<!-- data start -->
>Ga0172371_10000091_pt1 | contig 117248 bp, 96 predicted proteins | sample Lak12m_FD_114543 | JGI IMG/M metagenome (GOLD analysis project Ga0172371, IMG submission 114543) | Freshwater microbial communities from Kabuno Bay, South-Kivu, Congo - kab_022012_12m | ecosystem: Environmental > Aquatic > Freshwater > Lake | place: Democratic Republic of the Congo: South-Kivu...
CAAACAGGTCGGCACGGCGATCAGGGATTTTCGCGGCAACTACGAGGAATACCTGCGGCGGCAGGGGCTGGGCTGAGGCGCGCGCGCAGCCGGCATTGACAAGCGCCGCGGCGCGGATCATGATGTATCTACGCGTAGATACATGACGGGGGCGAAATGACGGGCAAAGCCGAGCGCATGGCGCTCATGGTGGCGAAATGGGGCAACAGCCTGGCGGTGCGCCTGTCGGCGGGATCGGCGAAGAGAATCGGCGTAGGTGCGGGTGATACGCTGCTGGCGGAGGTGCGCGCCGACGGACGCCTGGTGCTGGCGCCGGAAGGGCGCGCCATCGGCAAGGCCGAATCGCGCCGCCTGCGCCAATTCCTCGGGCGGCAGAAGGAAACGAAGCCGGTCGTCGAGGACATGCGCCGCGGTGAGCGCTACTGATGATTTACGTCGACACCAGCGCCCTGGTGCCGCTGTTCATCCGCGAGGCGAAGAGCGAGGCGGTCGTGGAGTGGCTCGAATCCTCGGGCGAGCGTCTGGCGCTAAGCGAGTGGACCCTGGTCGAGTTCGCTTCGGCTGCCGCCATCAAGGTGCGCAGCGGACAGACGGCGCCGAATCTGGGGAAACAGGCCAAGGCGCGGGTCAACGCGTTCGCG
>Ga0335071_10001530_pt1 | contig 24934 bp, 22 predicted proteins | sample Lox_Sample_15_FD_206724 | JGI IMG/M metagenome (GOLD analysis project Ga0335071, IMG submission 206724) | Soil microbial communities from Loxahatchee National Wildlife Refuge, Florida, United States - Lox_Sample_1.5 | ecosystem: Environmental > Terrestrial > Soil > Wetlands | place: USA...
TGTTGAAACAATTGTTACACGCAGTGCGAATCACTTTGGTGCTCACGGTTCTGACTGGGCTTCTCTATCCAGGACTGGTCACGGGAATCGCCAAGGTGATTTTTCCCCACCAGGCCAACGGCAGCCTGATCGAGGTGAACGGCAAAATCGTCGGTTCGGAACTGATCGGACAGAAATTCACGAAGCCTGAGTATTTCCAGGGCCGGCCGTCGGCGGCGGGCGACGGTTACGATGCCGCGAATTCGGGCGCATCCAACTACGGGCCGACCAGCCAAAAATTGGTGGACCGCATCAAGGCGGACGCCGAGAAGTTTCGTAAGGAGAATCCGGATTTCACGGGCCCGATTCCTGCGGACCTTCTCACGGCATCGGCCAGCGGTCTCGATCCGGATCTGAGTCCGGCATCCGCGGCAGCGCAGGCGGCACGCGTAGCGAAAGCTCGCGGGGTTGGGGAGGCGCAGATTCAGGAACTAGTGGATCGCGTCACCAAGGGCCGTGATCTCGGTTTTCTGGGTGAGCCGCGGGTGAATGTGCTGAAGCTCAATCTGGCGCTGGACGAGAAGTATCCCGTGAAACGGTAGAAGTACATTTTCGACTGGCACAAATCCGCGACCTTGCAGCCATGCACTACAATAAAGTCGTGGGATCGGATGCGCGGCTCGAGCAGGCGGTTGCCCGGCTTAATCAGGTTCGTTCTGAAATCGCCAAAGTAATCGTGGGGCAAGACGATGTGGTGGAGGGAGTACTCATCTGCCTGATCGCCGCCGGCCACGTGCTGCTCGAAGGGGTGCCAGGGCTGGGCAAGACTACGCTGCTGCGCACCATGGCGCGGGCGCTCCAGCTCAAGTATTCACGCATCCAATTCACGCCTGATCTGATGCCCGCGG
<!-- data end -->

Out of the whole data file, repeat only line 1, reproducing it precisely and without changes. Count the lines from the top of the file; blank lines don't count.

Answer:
>Ga0172371_10000091_pt1 | contig 117248 bp, 96 predicted proteins | sample Lak12m_FD_114543 | JGI IMG/M metagenome (GOLD analysis project Ga0172371, IMG submission 114543) | Freshwater microbial communities from Kabuno Bay, South-Kivu, Congo - kab_022012_12m | ecosystem: Environmental > Aquatic > Freshwater > Lake | place: Democratic Republic of the Congo: South-Kivu...